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Legal Empowerment of the Poor in Nicaragua

By: Margot Kokke, Pedro Vuskovic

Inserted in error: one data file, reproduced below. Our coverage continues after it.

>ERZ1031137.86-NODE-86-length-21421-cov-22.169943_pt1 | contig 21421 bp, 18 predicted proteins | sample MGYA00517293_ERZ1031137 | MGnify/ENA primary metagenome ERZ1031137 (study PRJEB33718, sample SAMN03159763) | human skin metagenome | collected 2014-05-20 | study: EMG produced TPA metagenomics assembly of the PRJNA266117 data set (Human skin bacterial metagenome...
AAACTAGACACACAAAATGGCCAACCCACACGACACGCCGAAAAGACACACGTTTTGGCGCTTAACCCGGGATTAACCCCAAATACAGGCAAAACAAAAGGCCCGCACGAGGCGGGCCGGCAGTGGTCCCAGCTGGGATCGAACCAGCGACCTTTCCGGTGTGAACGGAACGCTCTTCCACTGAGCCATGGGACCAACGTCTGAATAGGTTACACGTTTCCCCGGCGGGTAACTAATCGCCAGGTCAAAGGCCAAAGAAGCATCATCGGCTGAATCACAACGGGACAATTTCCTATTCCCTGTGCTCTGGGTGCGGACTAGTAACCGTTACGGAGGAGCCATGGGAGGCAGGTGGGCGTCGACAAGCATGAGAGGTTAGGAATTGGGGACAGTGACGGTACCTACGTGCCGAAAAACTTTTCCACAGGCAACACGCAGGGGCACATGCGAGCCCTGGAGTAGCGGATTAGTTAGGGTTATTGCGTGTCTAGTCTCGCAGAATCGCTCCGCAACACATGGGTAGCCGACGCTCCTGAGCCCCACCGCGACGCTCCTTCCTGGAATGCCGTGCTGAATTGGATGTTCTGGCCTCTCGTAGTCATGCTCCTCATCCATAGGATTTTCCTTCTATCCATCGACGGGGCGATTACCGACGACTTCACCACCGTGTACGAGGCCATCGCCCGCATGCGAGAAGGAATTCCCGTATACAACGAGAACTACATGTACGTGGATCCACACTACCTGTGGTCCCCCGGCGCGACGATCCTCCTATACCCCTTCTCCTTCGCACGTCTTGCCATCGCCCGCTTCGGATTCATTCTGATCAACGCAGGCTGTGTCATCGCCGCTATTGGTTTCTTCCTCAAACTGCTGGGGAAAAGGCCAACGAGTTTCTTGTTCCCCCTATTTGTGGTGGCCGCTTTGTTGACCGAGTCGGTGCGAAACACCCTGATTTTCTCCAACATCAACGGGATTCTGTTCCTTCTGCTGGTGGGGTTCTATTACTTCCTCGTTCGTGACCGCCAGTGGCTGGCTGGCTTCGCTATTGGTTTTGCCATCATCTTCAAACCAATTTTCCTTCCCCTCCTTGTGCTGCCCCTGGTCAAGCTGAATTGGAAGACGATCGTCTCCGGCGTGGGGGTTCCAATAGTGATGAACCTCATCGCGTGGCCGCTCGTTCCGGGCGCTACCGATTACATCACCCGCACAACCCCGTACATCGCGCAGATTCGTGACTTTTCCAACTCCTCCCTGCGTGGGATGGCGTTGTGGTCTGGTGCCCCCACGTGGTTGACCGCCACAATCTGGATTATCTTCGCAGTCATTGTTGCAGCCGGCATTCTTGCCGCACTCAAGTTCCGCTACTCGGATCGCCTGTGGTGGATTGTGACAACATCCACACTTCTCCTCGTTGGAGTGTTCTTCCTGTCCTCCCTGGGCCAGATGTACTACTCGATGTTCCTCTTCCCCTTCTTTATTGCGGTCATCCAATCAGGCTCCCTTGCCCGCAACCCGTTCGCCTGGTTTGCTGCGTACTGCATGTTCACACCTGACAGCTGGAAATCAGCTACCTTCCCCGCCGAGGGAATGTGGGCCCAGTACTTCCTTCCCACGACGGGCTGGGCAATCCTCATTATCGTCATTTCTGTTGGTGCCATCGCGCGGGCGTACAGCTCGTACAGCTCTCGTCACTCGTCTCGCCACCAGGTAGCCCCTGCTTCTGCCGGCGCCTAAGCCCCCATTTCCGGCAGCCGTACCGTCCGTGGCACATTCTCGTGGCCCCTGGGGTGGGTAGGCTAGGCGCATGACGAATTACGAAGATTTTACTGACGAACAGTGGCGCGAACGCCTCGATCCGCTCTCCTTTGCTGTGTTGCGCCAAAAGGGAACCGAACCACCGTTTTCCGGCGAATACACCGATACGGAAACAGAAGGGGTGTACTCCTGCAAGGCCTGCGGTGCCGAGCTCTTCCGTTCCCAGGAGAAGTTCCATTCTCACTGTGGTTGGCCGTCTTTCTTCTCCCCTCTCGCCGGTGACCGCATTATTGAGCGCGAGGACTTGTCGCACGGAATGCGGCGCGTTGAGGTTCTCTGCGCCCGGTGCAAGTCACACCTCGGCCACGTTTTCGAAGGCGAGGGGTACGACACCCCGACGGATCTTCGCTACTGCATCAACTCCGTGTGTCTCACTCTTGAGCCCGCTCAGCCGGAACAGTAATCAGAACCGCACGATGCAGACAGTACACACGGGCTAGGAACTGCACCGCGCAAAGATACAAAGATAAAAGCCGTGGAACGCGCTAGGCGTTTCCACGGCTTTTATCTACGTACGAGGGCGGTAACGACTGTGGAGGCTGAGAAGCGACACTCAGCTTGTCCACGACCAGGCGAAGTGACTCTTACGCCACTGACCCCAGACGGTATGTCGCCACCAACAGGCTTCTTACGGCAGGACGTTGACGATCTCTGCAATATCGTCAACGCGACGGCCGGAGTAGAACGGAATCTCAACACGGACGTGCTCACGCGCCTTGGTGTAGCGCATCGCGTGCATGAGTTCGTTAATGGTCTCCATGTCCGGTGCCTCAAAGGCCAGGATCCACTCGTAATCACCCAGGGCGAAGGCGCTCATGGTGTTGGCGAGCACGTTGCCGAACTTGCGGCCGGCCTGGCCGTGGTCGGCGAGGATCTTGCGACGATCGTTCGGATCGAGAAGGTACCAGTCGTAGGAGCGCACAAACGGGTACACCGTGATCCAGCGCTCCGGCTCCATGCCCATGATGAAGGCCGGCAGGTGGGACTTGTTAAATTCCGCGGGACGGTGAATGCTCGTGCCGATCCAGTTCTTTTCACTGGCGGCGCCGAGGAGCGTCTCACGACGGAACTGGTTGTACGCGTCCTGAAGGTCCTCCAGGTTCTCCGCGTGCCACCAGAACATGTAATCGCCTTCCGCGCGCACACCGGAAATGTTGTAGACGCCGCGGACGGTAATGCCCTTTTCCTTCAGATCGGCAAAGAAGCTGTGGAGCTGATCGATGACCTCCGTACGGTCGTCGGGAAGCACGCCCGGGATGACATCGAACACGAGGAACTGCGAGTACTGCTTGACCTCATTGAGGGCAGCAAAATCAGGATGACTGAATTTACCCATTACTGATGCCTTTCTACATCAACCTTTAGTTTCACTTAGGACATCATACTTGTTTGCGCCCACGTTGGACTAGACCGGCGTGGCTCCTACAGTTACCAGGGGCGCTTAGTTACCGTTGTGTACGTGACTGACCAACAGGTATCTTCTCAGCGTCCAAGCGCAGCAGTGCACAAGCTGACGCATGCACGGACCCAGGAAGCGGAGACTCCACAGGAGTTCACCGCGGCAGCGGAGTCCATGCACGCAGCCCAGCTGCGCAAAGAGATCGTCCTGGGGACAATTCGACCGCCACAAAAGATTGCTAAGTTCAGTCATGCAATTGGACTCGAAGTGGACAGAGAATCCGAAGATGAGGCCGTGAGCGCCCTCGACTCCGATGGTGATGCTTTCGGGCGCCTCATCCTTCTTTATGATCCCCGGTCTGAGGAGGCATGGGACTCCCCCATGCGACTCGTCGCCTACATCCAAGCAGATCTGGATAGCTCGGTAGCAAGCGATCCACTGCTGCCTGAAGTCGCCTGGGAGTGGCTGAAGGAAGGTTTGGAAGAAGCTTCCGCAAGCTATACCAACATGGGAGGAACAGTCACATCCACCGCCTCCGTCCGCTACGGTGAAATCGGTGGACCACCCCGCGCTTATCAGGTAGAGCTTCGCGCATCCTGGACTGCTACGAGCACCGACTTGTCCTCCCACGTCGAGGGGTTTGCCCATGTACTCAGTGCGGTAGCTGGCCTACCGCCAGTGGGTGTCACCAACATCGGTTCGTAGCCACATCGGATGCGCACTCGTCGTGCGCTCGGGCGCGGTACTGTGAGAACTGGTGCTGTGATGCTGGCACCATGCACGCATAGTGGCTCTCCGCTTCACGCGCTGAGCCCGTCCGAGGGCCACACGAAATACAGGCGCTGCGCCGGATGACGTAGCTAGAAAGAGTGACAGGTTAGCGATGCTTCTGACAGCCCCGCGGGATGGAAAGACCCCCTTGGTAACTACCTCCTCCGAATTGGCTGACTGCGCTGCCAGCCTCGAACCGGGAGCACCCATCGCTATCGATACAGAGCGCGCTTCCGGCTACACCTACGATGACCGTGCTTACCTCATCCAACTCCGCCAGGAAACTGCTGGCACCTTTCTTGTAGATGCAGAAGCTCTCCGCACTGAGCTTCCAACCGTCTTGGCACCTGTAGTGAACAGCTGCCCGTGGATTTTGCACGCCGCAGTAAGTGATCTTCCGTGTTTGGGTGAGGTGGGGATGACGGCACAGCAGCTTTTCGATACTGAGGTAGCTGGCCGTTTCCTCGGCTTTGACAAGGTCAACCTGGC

In Nicaragua – one of the poorest countries in the Western Hemisphere – a new type of intervention has been developed to facilitate access to justice for the rural poor. Facilitadores Judiciales are volunteers, selected by the community, who assist judges and other legal authorities in effecting the rule of law in their area. One of their tasks is to facilitate mediations. They work under the supervision of the local judge. This intervention offers a new way to integrate informal alternative dispute resolution operated by representatives of the local communities with the formal justice sector. In this way, it brings the rule of law much closer to the homes of the Nicaraguans. Another remarkable aspect is that the facilitators work on a voluntary basis, so the intervention is low cost, making it scalable and much more affordable for developing countries than other access to justice interventions such as subsidized legal aid and extra funding for state courts. The “Programa de Facilitadores Judiciales” now covers all rural communities in Nicaragua, is being extended to urban areas, and has been introduced in Paraguay (2008) and Panama (2009). This paper explains the intervention and the program supporting it, reports the available data about impact, and explains how this intervention fits in with current theory about access to justice and dispute system design. It concludes with listing its possible strengths and weaknesses.